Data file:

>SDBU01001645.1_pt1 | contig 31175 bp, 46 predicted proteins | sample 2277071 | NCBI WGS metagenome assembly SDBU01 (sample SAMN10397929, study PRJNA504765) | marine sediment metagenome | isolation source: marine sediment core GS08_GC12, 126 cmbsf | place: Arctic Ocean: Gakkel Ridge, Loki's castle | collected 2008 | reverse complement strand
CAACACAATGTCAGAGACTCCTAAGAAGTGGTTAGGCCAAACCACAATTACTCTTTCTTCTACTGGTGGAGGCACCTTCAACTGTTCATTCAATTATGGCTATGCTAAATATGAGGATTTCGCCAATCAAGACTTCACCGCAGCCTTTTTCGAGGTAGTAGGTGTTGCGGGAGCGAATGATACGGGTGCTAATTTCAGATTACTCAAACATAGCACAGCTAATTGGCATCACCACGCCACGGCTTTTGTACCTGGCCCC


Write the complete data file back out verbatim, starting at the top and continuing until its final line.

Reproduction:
>SDBU01001645.1_pt1 | contig 31175 bp, 46 predicted proteins | sample 2277071 | NCBI WGS metagenome assembly SDBU01 (sample SAMN10397929, study PRJNA504765) | marine sediment metagenome | isolation source: marine sediment core GS08_GC12, 126 cmbsf | place: Arctic Ocean: Gakkel Ridge, Loki's castle | collected 2008 | reverse complement strand
CAACACAATGTCAGAGACTCCTAAGAAGTGGTTAGGCCAAACCACAATTACTCTTTCTTCTACTGGTGGAGGCACCTTCAACTGTTCATTCAATTATGGCTATGCTAAATATGAGGATTTCGCCAATCAAGACTTCACCGCAGCCTTTTTCGAGGTAGTAGGTGTTGCGGGAGCGAATGATACGGGTGCTAATTTCAGATTACTCAAACATAGCACAGCTAATTGGCATCACCACGCCACGGCTTTTGTACCTGGCCCC